And mother Kira and daughter Maya… Teenage years offer a brief period of equality after childhood, before the balance shifts and Kira become old enough to worry about her parents more than they do about her. soon Maya won’t be Kira’s little girl anymore, and then Kira will be come Maya’s little old mom. It doesn’t take a lot to be able to let go of your child. It takes everything.

Read a little about Fredrik Backman HERE.

Excellent read! Thanks to Atria and Netgalley for letting me read an advance copy of this wonderful book! Its publication date is April 25th. You can purchase a copy at Amazon, Barnes & Noble, or IndieBound

A Sweet Novella

And Every Morning the Way Home Gets Longer and LongerAnd Every Morning the Way Home Gets Longer and Longer by Fredrik Backman
My rating: 5 of 5 stars

A very touching novella about losing a loved one to dementia. Having gone through that with my mom it was a little hard for me to read. But as always, Mr. Backman left you with a wonderful uplifting feeling. A beautiful story of love and loss.

This gem is available for purchase Tuesday, November 1, 2016.  Thanks to Atria Books for surprising me with a copy to preview. Fredrik Backman is one of my favorite authors. Looking forward to his next novel, Beartown, coming out next spring!

Peggy Ann

Britt-Marie Was Here by Fredrik Backman

Publisher: Atria Books
Hardcover: 336

ISBN: 9781501142536


Another wonderful tale from Fredrik Backman! Britt-Marie was a minor character in My Grandmother Asked Me to Tell You She’s Sorry and got front and center in this book. She is a wonderful character! Backman’s characters are quite quirky, but he nails human nature on the head.

The only thing I didn’t care for in this book was Mr. Backman had to make the seemingly obligatory nod to homosexuality/bisexuality. I’m really tired of that. It was only briefly mentioned and not explored in the character at all or any kind of an integral part of the story. It showed up for what it is ‘political correctness’ or whatever you call it. Disappointed at that.

A Backman book is like receiving a gift, a real gem. If you haven’t read one yet, WHAT ARE YOU WAITING FOR?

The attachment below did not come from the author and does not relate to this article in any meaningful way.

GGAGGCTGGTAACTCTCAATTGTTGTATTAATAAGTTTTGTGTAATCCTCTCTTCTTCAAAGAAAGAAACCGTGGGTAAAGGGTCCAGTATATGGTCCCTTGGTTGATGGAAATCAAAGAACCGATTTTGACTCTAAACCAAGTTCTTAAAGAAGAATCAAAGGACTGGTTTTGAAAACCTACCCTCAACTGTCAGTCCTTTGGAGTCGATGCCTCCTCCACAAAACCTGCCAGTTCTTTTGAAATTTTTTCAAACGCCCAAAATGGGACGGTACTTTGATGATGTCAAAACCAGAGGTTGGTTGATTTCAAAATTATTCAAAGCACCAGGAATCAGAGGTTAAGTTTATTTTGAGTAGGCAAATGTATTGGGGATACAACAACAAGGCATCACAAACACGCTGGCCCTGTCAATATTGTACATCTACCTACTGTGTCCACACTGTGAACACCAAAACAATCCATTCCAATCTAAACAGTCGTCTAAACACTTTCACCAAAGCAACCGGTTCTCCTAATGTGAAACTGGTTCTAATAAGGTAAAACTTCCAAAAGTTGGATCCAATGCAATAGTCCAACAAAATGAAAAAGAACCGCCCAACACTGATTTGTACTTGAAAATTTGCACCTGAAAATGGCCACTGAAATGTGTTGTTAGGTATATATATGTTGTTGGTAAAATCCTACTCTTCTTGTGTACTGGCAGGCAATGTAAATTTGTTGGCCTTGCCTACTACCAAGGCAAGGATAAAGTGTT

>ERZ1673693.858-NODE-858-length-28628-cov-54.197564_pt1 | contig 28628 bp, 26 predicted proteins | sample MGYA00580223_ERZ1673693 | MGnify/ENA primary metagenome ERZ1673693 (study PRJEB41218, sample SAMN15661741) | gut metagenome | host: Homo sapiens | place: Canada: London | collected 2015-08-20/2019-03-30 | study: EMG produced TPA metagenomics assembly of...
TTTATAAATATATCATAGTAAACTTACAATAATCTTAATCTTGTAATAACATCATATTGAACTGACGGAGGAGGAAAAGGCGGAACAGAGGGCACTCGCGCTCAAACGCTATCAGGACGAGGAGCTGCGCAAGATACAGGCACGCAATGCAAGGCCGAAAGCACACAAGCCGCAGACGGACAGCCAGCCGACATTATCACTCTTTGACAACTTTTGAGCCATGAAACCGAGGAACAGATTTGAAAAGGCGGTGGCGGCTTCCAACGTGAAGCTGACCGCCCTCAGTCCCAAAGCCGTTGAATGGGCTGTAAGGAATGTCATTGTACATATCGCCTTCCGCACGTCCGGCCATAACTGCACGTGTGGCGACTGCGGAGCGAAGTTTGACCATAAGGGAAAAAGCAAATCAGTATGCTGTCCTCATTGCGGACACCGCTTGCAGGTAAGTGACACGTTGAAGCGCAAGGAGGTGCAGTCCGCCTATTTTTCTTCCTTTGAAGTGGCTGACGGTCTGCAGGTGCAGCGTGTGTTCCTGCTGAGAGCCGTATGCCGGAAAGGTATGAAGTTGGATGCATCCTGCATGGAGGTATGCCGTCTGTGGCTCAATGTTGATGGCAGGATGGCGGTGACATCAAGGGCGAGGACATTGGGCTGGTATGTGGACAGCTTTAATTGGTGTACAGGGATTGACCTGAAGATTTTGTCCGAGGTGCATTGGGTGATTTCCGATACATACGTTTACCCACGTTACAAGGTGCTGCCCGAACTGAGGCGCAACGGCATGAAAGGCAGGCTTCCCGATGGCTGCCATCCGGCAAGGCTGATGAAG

You can purchase this book…
Simon & Schuster  (Official Publishers Website)
Amazon US

I received this book through Netgalley in exchange for my honest opinion!
Peggy Ann

Coming Soon…

I am so looking forward to this! I adored the first two Backman books. Britt-Marie is a character from My Grandmother Asked Me to Tell You She’s Sorry.  May 2016, mark your calendars.

From the bestselling author of the “charming debut” (People) A Man Called Ove and My Grandmother Asked Me to Tell You She’s Sorry, a heartwarming and hilarious story of a reluctant outsider who transforms a tiny village and a woman who finds love and second chances in the unlikeliest of places.

Britt-Marie can’t stand mess. She eats dinner at precisely the right time and starts her day at six in the morning because only lunatics wake up later than that. And she is not passive-aggressive. Not in the least. It’s just that sometimes people interpret her helpful suggestions as criticisms, which is certainly not her intention.

But at sixty-three, Britt-Marie has had enough. She finally walks out on her loveless forty-year marriage and finds a job in the only place she can: Borg, a small, derelict town devastated by the financial crisis. For the fastidious Britt-Marie, this new world of noisy children, muddy floors, and a roommate who is a rat (literally), is a hard adjustment.

As for the citizens of Borg, with everything that they know crumbling around them, the only thing that they have left to hold onto is something Britt-Marie absolutely loathes: their love of soccer. When the village’s youth team becomes desperate for a coach, they set their sights on her. She’s the least likely candidate, but their need is obvious and there is no one else to do it.

Thus begins a beautiful and unlikely partnership. In her new role as reluctant mentor to these lost young boys and girls, Britt-Marie soon finds herself becoming increasingly vital to the community. And even more surprisingly, she is the object of romantic desire for a friendly and handsome local policeman named Sven. In this world of oddballs and misfits, can Britt-Marie finally find a place where she belongs?

Zany and full-of-heart, Britt-Marie Was Here is a novel about love and second chances, and about the unexpected friendships we make that teach us who we really are and the things we are capable of doing.

My Grandmother Asked Me to Tell You She’s Sorry by Fredrik Backman

“Granny’s been telling these fairy tales for as long as Elsa can remember. In the beginning, they were only to make Elsa go to sleep, and to get her to practice Granny’s secret language, and a little because Granny is just about as nutty as a granny should be. But lately the stories have another dimension as well. Something Elsa can’t quite put her finger on.” A story about life and death and one of the most important human rights, the right to be different.